Steve Bannon is preparing to launch an all-out war against some of President Trump’s closest Jewish advisers — but he hopes to avoid it being framed as a fight against the Jews.
The ousted chief White House strategist is already back at the helm of Breitbart, the right-wing news website Bannon ran before joining Trump’s campaign. According to reports, Bannon is also in talks with Sinclair Broadcasting, America’s largest network of local TV stations. Joining the two platforms could give Bannon an even more powerful pulpit to go after “globalist” forces in the Trump White House and the Republican Party.
Topping the list of Bannon targets are Trump’s daughter Ivanka and son-in-law Jared Kushner, as well as the president’s chief economic adviser Gary Cohn. All three are Jewish. Also on Bannon’s target list are national security adviser H. R. McMaster and his deputy Dina Powell.
Bannon’s focus on Trump’s Jewish advisers has not gone unnoticed and Bannon himself seems to be struggling with the notion that his fight will be frames as a battle against Jewish influence. According to a detailed behind-the-scenes Vanity Fair report, Bannon ‘is especially galled,” according to one of his allies, at being called an anti-Semite.
In fact, he credits himself as being the one who had fought for moving the U.S. embassy to Jerusalem (as indicated on his famous whiteboard task list that was captured in a selfie by Rabbi Shmuley Boteach) and of holding a hard line on the Israeli-Palestinian conflict. While Kushner argued for postponing the embassy relocation and has spent his time shuffling between Jerusalem and Ramallah, Bannon refused to even enter the room when Trump met with Palestinian president Mahmoud Abbas, telling his aides he does not want to “breath the same air as that terrorist.”
Could a concerted effort by Bannon against Kushner, Ivanka Trump and Cohn be used to portray him as holding an anti-Jewish bias?
A Jewish Republican source said Bannon will seek to avoid that by stressing the non-Jews on his target list and Jews on his side of the battle line, including senior White House adviser Stephen Miller and Breitbart editor-at-large Joel Pollak.
It may also help to frame the battle as part of a larger struggle for the heart and mind of Trump and his right-wing base.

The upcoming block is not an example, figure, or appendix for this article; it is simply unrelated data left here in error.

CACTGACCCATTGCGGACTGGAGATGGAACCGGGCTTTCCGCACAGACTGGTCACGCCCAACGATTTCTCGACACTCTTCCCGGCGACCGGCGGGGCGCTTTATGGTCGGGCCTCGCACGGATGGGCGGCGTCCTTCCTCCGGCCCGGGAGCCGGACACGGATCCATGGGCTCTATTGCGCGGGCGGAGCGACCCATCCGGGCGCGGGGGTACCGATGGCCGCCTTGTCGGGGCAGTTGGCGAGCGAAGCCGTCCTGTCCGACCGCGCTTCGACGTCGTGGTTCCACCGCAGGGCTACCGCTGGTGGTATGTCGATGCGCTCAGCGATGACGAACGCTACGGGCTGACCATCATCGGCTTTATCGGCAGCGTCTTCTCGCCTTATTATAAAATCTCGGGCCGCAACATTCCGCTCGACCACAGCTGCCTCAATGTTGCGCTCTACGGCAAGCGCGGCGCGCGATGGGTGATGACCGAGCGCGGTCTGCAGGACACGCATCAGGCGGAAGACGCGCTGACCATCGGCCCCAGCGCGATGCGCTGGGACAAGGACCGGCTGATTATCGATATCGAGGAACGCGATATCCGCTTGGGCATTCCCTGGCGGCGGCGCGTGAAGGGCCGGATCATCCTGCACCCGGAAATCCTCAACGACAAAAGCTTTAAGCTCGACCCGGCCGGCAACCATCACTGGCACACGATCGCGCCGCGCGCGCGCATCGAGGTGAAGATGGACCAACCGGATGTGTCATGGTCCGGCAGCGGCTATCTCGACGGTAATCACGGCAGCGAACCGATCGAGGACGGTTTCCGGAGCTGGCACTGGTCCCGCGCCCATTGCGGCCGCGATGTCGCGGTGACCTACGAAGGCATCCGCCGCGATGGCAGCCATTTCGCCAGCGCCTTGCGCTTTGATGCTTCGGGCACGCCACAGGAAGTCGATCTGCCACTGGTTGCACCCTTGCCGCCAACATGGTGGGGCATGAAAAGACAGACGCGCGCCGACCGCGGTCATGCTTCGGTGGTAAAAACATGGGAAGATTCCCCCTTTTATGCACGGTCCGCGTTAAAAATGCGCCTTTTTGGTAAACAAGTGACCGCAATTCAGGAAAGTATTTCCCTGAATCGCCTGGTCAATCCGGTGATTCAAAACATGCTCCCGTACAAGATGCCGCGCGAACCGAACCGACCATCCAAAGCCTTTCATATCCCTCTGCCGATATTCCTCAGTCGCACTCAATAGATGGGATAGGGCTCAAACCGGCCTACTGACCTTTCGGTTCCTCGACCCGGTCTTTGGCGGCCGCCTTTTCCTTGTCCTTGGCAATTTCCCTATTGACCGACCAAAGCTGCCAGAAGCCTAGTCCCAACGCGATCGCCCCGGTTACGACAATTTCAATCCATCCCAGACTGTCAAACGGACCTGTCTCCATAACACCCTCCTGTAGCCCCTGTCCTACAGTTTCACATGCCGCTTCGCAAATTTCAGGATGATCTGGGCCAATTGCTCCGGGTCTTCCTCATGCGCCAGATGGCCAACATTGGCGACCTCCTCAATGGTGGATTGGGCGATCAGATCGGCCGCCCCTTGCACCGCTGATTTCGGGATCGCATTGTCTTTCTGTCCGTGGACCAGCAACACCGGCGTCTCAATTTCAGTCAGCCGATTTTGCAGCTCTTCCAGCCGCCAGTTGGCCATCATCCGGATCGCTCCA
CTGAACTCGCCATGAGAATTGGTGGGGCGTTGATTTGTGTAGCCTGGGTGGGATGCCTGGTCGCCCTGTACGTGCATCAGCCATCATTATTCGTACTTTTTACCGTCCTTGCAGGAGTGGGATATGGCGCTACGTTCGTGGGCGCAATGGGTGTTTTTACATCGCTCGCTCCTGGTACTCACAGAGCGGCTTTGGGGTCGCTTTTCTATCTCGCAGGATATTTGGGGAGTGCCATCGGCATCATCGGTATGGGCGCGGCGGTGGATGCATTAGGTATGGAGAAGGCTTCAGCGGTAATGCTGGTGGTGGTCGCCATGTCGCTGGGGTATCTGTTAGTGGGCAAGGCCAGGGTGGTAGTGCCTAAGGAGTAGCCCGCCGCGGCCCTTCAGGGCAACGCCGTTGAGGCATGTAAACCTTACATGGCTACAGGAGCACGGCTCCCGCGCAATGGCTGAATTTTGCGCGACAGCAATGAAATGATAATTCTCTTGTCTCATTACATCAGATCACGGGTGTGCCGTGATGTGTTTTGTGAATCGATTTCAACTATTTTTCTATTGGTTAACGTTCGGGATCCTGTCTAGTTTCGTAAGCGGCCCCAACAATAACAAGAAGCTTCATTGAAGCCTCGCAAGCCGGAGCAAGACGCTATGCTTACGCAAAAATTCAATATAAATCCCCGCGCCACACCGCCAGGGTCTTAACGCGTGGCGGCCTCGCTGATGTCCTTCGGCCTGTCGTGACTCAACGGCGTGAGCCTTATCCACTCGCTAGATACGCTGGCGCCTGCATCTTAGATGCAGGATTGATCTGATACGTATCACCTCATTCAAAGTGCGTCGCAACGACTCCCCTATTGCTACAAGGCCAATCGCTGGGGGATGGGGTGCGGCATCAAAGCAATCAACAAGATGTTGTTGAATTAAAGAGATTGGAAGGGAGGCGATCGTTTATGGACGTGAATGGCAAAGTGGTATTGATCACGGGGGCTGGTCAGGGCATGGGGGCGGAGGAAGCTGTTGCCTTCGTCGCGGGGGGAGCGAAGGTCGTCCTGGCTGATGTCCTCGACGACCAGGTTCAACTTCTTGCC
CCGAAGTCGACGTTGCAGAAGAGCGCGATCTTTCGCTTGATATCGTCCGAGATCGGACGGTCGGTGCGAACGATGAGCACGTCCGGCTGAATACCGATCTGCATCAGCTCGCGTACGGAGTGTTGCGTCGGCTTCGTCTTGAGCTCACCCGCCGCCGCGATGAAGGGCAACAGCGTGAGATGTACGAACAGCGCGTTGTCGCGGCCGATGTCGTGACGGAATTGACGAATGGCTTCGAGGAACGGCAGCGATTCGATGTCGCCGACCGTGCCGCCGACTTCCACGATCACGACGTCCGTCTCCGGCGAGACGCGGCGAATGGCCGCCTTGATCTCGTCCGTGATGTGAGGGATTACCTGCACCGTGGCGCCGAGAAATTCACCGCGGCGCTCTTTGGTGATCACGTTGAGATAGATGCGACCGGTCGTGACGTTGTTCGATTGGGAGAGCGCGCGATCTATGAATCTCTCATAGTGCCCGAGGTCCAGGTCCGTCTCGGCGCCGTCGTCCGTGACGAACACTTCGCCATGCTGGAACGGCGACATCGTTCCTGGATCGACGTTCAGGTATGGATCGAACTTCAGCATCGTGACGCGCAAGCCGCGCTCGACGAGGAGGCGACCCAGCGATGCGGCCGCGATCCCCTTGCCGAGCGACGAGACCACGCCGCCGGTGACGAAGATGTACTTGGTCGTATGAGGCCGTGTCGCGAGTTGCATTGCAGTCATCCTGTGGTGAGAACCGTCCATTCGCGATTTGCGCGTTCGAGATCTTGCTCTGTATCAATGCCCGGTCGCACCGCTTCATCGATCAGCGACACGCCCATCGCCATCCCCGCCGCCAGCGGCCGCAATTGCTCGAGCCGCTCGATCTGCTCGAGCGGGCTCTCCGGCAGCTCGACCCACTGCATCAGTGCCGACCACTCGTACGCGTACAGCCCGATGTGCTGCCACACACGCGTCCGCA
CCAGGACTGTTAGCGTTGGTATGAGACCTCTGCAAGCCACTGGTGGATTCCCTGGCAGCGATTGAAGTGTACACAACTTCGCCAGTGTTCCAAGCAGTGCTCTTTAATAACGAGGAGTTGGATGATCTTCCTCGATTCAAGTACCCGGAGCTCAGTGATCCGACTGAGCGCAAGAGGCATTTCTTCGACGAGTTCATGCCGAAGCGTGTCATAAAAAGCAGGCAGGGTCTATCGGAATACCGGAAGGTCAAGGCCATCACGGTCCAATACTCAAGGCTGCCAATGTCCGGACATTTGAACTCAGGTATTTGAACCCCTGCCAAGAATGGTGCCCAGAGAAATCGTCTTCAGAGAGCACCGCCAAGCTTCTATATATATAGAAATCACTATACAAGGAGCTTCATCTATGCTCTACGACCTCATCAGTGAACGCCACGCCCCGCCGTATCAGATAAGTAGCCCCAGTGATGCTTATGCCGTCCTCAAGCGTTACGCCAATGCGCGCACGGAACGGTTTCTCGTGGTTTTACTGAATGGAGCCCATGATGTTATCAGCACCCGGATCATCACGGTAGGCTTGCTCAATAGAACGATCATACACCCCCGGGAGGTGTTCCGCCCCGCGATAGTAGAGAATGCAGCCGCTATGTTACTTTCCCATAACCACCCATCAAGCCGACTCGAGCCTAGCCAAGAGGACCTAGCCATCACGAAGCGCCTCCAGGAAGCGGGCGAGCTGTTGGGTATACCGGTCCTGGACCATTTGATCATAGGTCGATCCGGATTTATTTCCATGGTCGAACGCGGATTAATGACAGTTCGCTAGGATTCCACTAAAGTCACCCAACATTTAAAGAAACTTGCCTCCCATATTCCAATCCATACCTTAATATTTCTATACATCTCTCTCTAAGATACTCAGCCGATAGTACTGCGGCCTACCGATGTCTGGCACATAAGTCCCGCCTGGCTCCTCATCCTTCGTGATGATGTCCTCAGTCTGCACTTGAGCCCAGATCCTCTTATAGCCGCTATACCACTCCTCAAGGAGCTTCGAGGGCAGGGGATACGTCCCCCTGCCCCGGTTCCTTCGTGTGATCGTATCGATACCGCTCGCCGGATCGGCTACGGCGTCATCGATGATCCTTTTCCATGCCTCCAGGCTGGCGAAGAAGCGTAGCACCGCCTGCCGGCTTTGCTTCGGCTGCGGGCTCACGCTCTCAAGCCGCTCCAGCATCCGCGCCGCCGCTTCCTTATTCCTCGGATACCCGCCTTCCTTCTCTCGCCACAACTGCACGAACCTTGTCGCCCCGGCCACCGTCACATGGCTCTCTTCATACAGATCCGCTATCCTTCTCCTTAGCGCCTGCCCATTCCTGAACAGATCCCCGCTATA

“For some, talking about New York globalists and about Jared and Ivanka will sound like code words for Jews, but for most people this is just part of the culture war inside the White House,” said the Republican source.
“We are so ridiculously amped up in our condemnation of anything and everyone we don’t agree with,” said Republican strategist Frank Luntz. “Steve Bannon is a hero to some and a villain to others. He’s likely neither of them, but that’s the image he wants to project, and the image his detractors want to promote.”
The Vanity Fair report illustrated just how focused Bannon is now on taking his fight against White House moderates to the public sphere. “We have a duty to the country to be the vanguard of ‘The Movement,’” Bannon reportedly told Breitbart staff on a conference call hours after news of his departure spread, singling out Ivanka, Kushner and Cohn, as well as “hawks” McMaster and Powell. Breitbart’s news editor Alex Marlow told Vanity Fair that Bannon “wants to beat their ideas into submission.”
The mutual animosity between Bannon and Javanka, a nickname describing Jared and Ivanka made popular by Bannon, is no secret. Kushner and Ivanka, alongside Cohn and others in the White House, were engaged in a battle of ideas with Bannon and his allies over the true spirit of the Trump presidency - a mainstream, fiscal conservative one, as the “New York wing” saw it, or a term defined by populism and economic nationalism.
Bannon had little respect for “Javanka,” telling his staff, according to the New York Times that the couple had “naïve political instincts.” A Bannon ally used clearer terms, telling Vanity Fair that Bannon called Kushner “a dope.”
But while the ideological rift between the two rivaling powers in Trump’s Oval Office had been clear ever since the inauguration, events in Charlottesville and Bannon’s ouster highlighted another undertone: the role played by Jared and Ivanka’s Jewish faith.
A Daily Mail report published over the weekend claimed that Ivanka and Jared “pushed out” Bannon from the White House, “because his far-right views clashed with their Jewish faith.” The report was based on unnamed Washington sources and was later denied by the White House as “totally false” but regardless of its reliability, Breitbart, already under the helm of Bannon, featured the story on its home page.
Breitbart’s editorial decisions in recent days offer a peek into the way Bannon’s war will play out.
The website featured a set of critical reports on General McMaster, on Kushner and on Ivanka. All share a similar theme: these advisers are incompetent and are advancing an agenda that contradicts that of Trump. Bannon’s challenge would be to intensify this attack line, without being viewed as singling out the Jewish members of the team.
Nathan Guttman, staff writer, is the Forward’s Washington bureau chief. He joined the staff in 2006 after serving for five years as Washington correspondent for the Israeli dailies Haaretz and The Jerusalem Post. In Israel, he was the features editor for Ha’aretz and chief editor of Channel 1 TV evening news. He was born in Canada and grew up in Israel. He is a graduate of the Hebrew University of Jerusalem.